Table of Contents
What is Diauxic growth?
When a bacterium is incubated in a medium containing two sugars one monosaccharide and another di or polysaccharide (like glucose and lactose). The bacteria first utilize glucose and complete their lag and log phase. After completion of glucose utilization, they used lactose and produce and another lag phase due to the synthesis of their lactose breaking enzyme. Such types of growth have two lag phases called diauxic growth and the curve is called a diauxic curve.
- The Diauxic growth is also known as the diphasic growth represented by two growth curves intervened by a short lag phase produced by an organism utilizing two different substrates, one of which is glucose.
- The enzyme required for the utilization of lactose is β-galactosidase, which splits lactose into glucose and galactose, and the bacterium utilizes glucose for growth.
- Galactose can be used, but after it is converted into glucose.
- It has been confirmed that E. coli growing in a medium carrying both glucose and galactose produces a diauxic (diphasic) growth curve as in the case of glucose and lactose.
- The same response will be observed in the case of other sugars including arabinose, maltose, sorbitol, etc. When they are utilized in a mixture with glucose by E. coli. each of these sugars is used only after the glucose has been used up in the growth medium.
- The Diauxic growth curve contains two lag phases includes the first lag phase and the Second lag phase.
- The first lag phase occurs due to the adjustment of organisms to the new medium conditions. This was followed by the utilization of glucose.
- The Second lag phase occurs when glucose is depleted from the medium and organisms become prepared to utilize lactose.
Why does diauxic growth occur?
- The process of diauxic growth is complex, it is thought that the catabolite repression or the glucose effect probably plays a part in it.
- During the catabolite repression of lac- operon of E. coli, glucose first exerts an inhibitory effect on the transcription of the lac genes. As a result of this, the lactose-utilizing enzymes are not synthesized, even if lactose is already in the medium.
- When glucose is completely utilized by E. coli, the bacterium is now competent to transcribe the lac-operon genes resulting in the production of necessary enzymes which are required for the lactose metabolization.
Obtaining Diauxic growth curve
If we put E. coli in a medium with two types of sugars such as lactose and glucose, the glucose can directly metabolize, and lactose needs to be further processed in order to be metabolized by the cell. The cell will first prefer to digest the glucose, which endows the cell with a higher growth rate (making it more fit), and only when glucose is exhausted from the medium will it start to synthesize the machinery needed to transport and digest, and ultimately grow, albeit more slowly, on the second sugar. Thus growth on a mixture of sugars, therefore, exhibits the following phases: (1) fast growth on glucose (2) lag period (3) slower growth on lactose (4) saturation. This experiment was carried out by Monod in the 1940’s during his PhD work.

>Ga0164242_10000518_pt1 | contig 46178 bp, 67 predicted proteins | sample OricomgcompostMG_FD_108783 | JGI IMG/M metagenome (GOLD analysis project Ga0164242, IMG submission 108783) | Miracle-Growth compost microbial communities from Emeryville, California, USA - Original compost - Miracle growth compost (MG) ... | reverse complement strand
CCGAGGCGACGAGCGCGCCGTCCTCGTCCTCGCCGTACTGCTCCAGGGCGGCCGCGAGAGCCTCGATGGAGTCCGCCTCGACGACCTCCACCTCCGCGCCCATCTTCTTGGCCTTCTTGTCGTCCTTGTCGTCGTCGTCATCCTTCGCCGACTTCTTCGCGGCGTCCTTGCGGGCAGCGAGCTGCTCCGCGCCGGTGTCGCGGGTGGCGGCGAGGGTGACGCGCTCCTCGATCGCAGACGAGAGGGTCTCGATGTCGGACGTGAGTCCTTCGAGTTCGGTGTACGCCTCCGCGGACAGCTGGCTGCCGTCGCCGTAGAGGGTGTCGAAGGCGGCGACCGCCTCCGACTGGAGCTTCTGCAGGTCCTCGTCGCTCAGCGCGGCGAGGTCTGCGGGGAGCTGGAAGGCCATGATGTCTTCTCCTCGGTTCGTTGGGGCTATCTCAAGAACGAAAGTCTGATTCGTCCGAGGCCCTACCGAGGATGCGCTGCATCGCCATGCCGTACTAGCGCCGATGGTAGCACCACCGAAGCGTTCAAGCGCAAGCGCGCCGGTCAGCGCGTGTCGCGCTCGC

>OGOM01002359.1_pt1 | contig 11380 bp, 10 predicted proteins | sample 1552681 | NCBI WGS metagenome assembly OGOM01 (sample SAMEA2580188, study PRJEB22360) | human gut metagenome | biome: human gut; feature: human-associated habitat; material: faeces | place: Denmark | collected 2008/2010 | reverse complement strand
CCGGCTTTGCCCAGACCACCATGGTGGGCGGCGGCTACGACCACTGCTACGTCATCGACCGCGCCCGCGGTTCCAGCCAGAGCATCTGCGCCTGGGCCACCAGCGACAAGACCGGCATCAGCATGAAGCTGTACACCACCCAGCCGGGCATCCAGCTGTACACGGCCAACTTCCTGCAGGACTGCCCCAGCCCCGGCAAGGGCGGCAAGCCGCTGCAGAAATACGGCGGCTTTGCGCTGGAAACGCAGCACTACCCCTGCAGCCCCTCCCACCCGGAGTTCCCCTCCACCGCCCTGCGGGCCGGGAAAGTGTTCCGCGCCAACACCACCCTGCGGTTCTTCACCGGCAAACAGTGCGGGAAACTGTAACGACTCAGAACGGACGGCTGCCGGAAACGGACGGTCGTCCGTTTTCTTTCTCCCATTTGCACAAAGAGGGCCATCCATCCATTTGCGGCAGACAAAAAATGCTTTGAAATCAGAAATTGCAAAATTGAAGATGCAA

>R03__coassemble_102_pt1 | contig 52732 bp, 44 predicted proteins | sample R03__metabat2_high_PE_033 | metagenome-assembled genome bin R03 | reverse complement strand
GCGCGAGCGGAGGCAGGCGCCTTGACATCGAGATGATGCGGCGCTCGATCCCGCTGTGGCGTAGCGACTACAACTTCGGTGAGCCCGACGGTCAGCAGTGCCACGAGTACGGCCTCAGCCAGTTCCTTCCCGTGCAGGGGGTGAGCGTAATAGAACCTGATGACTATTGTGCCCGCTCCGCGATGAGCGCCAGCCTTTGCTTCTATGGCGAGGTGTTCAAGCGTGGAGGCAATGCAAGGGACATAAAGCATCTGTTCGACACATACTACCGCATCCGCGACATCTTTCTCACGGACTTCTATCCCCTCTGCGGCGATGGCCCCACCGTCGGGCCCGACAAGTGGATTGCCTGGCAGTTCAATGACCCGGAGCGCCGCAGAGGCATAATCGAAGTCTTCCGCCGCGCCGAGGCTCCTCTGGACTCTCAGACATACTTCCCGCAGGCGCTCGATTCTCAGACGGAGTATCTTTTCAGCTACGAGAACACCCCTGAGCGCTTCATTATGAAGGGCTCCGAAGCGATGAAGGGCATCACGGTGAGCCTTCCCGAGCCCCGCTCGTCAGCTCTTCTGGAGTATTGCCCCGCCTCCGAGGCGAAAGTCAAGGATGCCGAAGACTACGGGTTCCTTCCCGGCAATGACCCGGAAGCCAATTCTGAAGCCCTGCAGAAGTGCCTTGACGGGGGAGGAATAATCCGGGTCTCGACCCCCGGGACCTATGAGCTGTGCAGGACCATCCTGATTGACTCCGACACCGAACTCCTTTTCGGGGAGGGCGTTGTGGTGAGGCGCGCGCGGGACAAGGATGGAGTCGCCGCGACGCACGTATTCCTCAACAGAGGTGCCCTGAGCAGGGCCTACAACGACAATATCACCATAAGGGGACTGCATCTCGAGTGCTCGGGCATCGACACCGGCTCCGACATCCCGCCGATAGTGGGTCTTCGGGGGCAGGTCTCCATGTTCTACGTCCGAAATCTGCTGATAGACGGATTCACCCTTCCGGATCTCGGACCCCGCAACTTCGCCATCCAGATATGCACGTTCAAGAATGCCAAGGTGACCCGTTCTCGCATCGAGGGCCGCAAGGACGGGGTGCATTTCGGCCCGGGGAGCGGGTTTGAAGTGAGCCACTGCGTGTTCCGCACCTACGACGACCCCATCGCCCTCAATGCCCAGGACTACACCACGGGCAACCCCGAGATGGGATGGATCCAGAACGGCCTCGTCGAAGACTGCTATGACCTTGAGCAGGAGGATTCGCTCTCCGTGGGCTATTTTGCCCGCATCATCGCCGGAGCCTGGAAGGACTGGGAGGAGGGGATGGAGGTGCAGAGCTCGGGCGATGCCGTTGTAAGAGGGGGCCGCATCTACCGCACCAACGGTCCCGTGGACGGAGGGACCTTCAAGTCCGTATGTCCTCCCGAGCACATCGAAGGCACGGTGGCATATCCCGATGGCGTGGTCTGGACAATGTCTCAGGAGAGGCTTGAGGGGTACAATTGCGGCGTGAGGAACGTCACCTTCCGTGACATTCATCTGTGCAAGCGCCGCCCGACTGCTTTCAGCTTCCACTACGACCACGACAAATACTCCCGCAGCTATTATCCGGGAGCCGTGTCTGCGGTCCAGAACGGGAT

What is diauxic growth?
Diauxic growth refers to the sequential utilization of two or more different carbon sources by microorganisms, such as bacteria and yeast.
How does diauxic growth occur?
Diauxic growth occurs when a microorganism is presented with two or more sources of carbon, and it switches from utilizing one carbon source to another.
What are the stages of diauxic growth?
The stages of diauxic growth typically include lag phase, exponential growth on the first carbon source, a diauxic shift, exponential growth on the second carbon source, and stationary phase.
Why do microorganisms undergo diauxic growth?
Microorganisms undergo diauxic growth because they can obtain a higher overall yield of energy and biomass by utilizing two or more different carbon sources.
What factors affect diauxic growth?
The factors that affect diauxic growth include the availability and utilization rate of each carbon source, the presence of other nutrients, and the metabolic pathways available to the microorganism.
How is diauxic growth measured?
Diauxic growth can be measured by monitoring changes in cell growth, metabolic activity, and substrate utilization over time.
Can diauxic growth be prevented?
Diauxic growth can be prevented by limiting the availability of the second carbon source, or by engineering the microorganism to have a preference for a single carbon source.
What is the significance of diauxic growth?
The significance of diauxic growth lies in its potential for industrial applications, such as the production of biofuels, pharmaceuticals, and other valuable chemicals.
How does diauxic growth differ from auxotrophic growth?
Diauxic growth differs from auxotrophic growth in that it involves the utilization of two or more carbon sources, whereas auxotrophic growth involves the requirement for a single specific nutrient.
Can diauxic growth occur in eukaryotic cells?
Yes, diauxic growth can occur in eukaryotic cells, including yeast, although it is more commonly observed in prokaryotic cells such as bacteria.